1) Pre-reading Strategies: Supporting Student Engagement with Text
Encouraging students to engage with reading assignments, from textbooks to complex genres can present an ongoing challenge. The ability for students to, not only read, but also identify main ideas and reflect upon an author’s intent represent critical literacy skills. Use of pre-reading strategies can support teachers as they model an expert approach to a particular text at the same time it is assigned. In this workshop, teachers will experiment with pre-reading strategies that include simple data visualization techniques. These strategies require little preparation; yet, research shows that using them consistently may lead to many positive results for students.
Encourage Students to Read through the Use of Data Visualization, Bandeen & Sawin, College Teaching, 2012
Pre-Reading Strategies: Connecting Expert Understanding and Novice Learning, Bandeen, The Teaching Professor, 2010
2) Active Learning Strategies: Enliven the Classroom & Create Assessment Opportunities
Active learning can be integrated with formative assessment to create a classroom environment where students are, not only engaged with a given topic, but also have multiple opportunities to demonstrate understanding. In this workshop, teachers will choose a series of active learning strategies to incorporate with existing lessons. They will then determine how students’ understanding might be measured over time through the intentional use of active learning strategies. Such strategies may range from peer feedback to open-ended questions to structured critical reflection – so that students benefit from rich learning opportunities while teachers gain useful data.
Daydreaming or Deep in Thought? Using Formative Assessment to Evaluate Student Participation, Ives, Faculty Focus, 2014
Angelo, T.A., & Cross, K.P. (1993). Classroom Assessment Techniques: A Handbook for College Teachers, 2nd ed. San Francisco: Jossey-Bass.
Cooperative Learning Desktop Companion, Kagan
Dipsticks: Efficient Ways to Check for Understanding, Edutopia
3) Managing Effective Discussions: So, What Do You Think?
When students listen, ask a variety of questions, and explain ideas – they simply learn more. Sometimes, it can be challenging to encourage everyone to participate; yet, with some easy planning strategies, discussions can become transformed into dynamic opportunities where students explore new ideas and ask questions. In this workshop, teachers will choose from an array of approaches to facilitating a great discussion – whether in pairs, small groups, or even as a whole class – designed to support the current curriculum. These approaches will, not only bolster student engagement, but also support critical thinking and an increased interest in learning.
Managing Effective Questioning, Differentiated Instructional Management, Chapman
Question Stems for Enhancing Class Discussion, Bloom’s Taxonomy
Socratic Seminar Resources, The National Paideia Center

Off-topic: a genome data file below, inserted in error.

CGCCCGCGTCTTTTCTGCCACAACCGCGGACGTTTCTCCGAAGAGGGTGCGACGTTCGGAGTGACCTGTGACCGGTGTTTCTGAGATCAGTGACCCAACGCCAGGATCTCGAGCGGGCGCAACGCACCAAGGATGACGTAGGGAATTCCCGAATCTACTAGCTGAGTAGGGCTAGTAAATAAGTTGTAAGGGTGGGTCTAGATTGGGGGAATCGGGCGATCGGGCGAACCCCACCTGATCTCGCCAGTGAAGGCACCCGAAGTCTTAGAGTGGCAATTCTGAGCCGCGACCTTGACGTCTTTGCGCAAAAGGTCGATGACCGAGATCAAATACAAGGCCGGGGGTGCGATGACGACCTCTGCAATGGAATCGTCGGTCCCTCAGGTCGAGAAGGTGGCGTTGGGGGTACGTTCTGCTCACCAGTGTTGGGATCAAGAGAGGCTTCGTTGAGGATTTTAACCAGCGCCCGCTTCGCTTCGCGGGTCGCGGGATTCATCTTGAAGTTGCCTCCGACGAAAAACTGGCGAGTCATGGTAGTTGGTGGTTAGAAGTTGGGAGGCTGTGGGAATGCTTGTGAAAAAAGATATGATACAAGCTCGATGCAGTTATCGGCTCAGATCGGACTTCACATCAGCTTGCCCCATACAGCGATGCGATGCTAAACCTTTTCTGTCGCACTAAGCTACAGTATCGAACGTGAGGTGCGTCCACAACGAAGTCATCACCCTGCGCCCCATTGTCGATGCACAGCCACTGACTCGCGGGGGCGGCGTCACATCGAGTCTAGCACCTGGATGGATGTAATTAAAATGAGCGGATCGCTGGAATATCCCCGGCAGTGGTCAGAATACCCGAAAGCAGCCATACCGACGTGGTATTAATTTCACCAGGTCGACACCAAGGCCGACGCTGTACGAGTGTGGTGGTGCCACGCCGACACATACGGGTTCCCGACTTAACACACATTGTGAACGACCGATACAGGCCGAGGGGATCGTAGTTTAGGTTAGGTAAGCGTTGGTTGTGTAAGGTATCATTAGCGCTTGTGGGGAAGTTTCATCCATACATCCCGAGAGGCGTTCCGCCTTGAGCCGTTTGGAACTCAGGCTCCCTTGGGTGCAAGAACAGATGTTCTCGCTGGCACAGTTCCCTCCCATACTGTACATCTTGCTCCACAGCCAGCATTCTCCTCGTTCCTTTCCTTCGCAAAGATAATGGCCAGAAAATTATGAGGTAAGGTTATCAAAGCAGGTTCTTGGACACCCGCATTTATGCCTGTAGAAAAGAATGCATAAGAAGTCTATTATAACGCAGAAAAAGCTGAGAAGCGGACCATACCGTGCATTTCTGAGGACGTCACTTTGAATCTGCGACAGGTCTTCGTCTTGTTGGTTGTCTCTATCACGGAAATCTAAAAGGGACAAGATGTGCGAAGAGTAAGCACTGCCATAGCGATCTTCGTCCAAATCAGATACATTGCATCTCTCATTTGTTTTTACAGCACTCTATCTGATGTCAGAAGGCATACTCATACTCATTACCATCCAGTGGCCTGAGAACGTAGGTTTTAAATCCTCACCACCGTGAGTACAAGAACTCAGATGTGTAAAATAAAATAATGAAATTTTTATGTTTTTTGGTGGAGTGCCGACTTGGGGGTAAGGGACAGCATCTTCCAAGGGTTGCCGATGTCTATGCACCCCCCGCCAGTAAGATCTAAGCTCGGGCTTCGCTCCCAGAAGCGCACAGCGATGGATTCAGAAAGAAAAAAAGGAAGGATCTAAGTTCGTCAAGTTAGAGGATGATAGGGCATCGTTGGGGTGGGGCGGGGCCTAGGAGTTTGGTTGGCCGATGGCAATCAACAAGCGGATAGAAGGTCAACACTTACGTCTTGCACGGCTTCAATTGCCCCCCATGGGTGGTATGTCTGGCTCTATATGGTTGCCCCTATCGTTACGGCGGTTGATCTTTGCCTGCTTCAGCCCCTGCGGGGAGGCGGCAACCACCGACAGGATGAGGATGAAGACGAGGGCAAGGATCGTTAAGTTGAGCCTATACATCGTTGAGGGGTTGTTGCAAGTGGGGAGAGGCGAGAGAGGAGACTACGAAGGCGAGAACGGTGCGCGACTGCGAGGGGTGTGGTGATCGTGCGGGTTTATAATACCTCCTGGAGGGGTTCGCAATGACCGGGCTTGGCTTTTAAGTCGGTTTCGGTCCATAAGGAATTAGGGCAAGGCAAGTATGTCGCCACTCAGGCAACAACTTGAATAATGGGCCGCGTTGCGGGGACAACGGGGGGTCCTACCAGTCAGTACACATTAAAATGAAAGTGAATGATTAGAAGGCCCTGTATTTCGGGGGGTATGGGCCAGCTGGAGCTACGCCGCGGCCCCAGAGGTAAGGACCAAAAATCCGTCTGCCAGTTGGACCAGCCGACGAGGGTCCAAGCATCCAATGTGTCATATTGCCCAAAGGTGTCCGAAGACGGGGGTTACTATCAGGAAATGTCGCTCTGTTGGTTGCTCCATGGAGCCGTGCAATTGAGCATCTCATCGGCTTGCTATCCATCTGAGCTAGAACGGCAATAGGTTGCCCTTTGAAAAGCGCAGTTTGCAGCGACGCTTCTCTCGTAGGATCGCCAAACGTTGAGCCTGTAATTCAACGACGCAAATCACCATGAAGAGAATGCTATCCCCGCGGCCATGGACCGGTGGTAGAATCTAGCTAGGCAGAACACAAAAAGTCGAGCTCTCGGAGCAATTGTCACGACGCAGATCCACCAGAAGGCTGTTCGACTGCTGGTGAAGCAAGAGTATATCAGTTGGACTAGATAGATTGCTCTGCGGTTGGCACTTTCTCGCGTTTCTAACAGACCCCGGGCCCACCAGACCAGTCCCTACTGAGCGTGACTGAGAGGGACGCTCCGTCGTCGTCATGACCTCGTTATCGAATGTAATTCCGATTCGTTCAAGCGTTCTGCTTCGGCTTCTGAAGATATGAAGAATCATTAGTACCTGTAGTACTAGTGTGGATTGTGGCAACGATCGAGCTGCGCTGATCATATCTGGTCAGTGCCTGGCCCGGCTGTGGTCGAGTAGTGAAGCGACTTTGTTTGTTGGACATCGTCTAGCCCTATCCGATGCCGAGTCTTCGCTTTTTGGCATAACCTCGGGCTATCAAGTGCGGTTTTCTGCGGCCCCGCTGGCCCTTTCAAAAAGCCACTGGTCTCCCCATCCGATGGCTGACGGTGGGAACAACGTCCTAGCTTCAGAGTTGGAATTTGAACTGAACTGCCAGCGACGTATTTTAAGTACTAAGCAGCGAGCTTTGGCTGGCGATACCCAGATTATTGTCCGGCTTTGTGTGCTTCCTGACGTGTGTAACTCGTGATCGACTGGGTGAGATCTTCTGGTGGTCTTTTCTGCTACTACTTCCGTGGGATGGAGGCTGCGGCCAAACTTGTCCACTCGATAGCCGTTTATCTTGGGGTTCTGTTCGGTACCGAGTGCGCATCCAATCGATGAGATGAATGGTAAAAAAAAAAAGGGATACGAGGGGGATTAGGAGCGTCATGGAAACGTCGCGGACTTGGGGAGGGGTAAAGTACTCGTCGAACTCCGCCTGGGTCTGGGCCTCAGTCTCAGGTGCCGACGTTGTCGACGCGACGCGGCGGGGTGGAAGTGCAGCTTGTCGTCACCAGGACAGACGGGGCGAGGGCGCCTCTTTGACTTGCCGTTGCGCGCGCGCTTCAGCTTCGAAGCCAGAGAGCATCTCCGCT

4) I Still Don’t “Get It” – Exploring Varied Approaches to Learning
We are constantly learning, whether in a classroom or in everyday life. The truth is that, for students, learning can be exciting but also, at times, confusing and even daunting. In this workshop, teachers will engage in discussions related to a time when they remember learning something new. What elements of these experiences ultimately led to deeper understanding? Teachers will then complete a series of practical exercises to analyze their own personal traits, as learners, and reflect on the processes of instructional planning to explore what it might mean when students finally say, “Oh, I get it!”
Promoting Engagement: Novice vs. Expert Learning, Carlton College
Graphic Organizers: Guiding Principles & Effective Practices, College of William & Mary School of Education
Multiple Intelligences Self-Assessment, Edutopia
Less Lecturing, More Doing: New Approach for Advanced Placement Classes, Seattle Times
5) Virtual Tourism: Experience a Parade of Technology Resources for Teaching & Learning
Limitless technology resources grow exponentially in this plugged-in world. At the same, it seems like a full-time task to keep track of the best choices for teaching and learning. In this workshop, teachers will be introduced to user-friendly Web 2.0 options that expand opportunities for creativity and connectivity. If you are interested in developing a website, using data visualizations, or writing a virtual storybook, this session will demonstrate ways that teachers and students can publish and connect instantly. These technology resources have the power to shape engaging lessons and also create networks with teachers from all over the world.
Common Sense Media & Graphite
New Teachers: Resource Roundup, Edutopia
Best Websites for Teaching & Learning 2013, American Association of School Librarians
The International Society for Technology in Education (ISTE) Standards
Blackboard, Desire-to-Learn, Moodle, & Coursera
Making the Most Out of MOOCs: The Ins and Outs of E-Learning, National Public Radio, 2013